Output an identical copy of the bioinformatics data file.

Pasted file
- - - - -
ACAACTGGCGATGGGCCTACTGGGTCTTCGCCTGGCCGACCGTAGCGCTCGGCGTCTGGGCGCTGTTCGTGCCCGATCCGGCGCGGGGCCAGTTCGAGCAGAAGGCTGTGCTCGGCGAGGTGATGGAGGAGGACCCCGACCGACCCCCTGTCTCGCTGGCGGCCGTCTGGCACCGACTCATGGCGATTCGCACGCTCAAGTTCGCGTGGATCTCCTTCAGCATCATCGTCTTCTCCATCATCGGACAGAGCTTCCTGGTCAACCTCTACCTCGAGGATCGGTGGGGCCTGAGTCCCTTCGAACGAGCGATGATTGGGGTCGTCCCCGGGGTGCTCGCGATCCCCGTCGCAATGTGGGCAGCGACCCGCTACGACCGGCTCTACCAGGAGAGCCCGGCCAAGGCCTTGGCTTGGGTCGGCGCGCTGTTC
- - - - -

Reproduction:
ACAACTGGCGATGGGCCTACTGGGTCTTCGCCTGGCCGACCGTAGCGCTCGGCGTCTGGGCGCTGTTCGTGCCCGATCCGGCGCGGGGCCAGTTCGAGCAGAAGGCTGTGCTCGGCGAGGTGATGGAGGAGGACCCCGACCGACCCCCTGTCTCGCTGGCGGCCGTCTGGCACCGACTCATGGCGATTCGCACGCTCAAGTTCGCGTGGATCTCCTTCAGCATCATCGTCTTCTCCATCATCGGACAGAGCTTCCTGGTCAACCTCTACCTCGAGGATCGGTGGGGCCTGAGTCCCTTCGAACGAGCGATGATTGGGGTCGTCCCCGGGGTGCTCGCGATCCCCGTCGCAATGTGGGCAGCGACCCGCTACGACCGGCTCTACCAGGAGAGCCCGGCCAAGGCCTTGGCTTGGGTCGGCGCGCTGTTC